"Life has only one certainty other than death: taxes. And taxes may be less popular than death in 21st century America. Much of today’s politics is centered on opposition to taxes.
So what is the point of taxes? More than just securing money for the government. Taxes are often meant to promote good behavior. But are taxes an effective way of getting people to do something they otherwise would not do? And should we be using taxes this way? In advance of economist Robert H. Frank’s visit to Zócalo to ask, “Did Darwin Create Modern Economics?”, we checked in with some experts in tax policies about their thoughts."That is a good question! As I noted in a blog post about today being the 25th anniversary of the Tax Reform Act of 1986, over 150 new provisions have been added to the federal tax law since 1986. That number doesn't represent modifications to existing rules, but new provisions. Many of them were intended to affect behavior in some way.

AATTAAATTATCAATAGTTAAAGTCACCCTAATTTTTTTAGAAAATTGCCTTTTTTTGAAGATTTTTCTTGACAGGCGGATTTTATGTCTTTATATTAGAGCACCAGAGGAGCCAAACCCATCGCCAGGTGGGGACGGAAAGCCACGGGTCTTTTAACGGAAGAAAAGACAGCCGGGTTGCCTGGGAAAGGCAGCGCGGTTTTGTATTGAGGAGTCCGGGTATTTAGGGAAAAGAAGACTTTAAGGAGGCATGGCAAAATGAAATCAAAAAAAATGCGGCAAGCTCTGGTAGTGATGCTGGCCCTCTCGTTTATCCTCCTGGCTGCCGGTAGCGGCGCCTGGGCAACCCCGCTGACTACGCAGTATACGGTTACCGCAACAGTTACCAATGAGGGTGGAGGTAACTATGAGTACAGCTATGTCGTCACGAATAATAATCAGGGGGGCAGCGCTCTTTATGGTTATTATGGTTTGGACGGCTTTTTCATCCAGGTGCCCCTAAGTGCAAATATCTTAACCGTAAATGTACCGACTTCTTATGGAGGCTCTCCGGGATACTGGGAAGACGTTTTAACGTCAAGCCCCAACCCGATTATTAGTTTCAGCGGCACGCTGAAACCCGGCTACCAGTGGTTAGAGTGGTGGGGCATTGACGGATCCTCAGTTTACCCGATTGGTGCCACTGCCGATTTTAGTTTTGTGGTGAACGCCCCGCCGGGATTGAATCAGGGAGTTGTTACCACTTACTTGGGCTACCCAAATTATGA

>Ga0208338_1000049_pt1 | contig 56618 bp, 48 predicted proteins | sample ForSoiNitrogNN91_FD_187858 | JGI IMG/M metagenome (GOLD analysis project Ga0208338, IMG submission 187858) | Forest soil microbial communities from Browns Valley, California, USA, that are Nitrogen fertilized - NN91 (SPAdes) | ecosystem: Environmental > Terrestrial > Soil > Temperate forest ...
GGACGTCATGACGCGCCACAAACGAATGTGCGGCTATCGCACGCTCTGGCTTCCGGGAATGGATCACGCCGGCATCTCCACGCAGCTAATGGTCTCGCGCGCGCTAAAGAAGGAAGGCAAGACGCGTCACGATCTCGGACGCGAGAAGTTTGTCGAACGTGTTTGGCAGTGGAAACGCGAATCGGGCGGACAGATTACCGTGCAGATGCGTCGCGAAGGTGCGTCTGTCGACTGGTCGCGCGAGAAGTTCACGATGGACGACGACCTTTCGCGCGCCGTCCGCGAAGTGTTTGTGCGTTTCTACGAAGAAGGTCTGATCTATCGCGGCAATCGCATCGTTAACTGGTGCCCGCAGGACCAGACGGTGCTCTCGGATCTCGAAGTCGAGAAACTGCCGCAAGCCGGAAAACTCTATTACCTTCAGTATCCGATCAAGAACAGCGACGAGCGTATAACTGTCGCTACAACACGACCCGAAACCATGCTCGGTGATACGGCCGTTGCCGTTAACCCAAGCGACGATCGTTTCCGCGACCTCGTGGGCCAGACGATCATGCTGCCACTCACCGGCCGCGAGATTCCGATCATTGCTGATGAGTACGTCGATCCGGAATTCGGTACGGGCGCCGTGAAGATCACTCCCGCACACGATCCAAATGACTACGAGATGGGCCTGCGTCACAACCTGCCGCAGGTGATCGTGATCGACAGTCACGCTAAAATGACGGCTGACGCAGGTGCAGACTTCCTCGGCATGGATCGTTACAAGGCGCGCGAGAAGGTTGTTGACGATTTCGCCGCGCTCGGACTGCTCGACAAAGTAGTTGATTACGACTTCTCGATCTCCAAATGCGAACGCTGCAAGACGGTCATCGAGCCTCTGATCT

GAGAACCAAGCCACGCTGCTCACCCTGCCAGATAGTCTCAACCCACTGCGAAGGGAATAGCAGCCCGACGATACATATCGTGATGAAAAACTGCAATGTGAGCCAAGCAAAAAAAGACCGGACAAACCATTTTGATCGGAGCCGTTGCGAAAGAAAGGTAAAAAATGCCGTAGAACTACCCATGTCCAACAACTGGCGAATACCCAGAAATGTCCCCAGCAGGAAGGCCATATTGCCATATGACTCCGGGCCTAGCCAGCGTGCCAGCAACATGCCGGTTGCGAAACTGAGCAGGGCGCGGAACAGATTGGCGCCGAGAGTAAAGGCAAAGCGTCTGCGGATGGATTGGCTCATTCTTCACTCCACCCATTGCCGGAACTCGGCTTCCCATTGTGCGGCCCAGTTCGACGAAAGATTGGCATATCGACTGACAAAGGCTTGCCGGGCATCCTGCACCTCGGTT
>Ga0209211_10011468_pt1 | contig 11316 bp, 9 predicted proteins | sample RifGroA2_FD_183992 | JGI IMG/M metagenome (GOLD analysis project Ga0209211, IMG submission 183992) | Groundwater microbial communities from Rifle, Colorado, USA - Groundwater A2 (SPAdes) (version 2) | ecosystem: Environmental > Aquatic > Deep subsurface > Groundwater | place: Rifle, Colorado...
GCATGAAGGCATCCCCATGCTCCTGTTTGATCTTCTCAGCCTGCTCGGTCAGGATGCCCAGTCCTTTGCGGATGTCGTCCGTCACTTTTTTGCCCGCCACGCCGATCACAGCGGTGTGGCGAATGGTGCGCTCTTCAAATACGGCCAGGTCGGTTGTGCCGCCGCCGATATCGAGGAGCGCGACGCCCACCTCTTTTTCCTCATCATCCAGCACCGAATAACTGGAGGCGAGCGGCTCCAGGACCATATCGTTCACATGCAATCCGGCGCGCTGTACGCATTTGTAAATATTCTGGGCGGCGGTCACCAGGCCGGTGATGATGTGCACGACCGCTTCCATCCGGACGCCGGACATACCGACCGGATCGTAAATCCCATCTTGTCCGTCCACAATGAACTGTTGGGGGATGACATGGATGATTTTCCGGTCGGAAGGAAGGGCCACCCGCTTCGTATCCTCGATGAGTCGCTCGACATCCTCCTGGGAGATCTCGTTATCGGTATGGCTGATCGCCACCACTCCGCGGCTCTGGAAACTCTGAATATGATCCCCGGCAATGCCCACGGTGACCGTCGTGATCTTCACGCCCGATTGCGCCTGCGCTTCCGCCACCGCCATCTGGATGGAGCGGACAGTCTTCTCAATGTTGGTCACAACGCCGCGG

Psychology Professor Timothy Hackenberg of Reed College notes: "We have always had rules and regulations that temper unbridled self-interest. The real question is not whether to intervene, but rather, when we do so, whether we should continue to rely on intuition and conventional wisdom (as in the past) or use what is known about human behavior from a modern scientific perspective."
Take a look - here.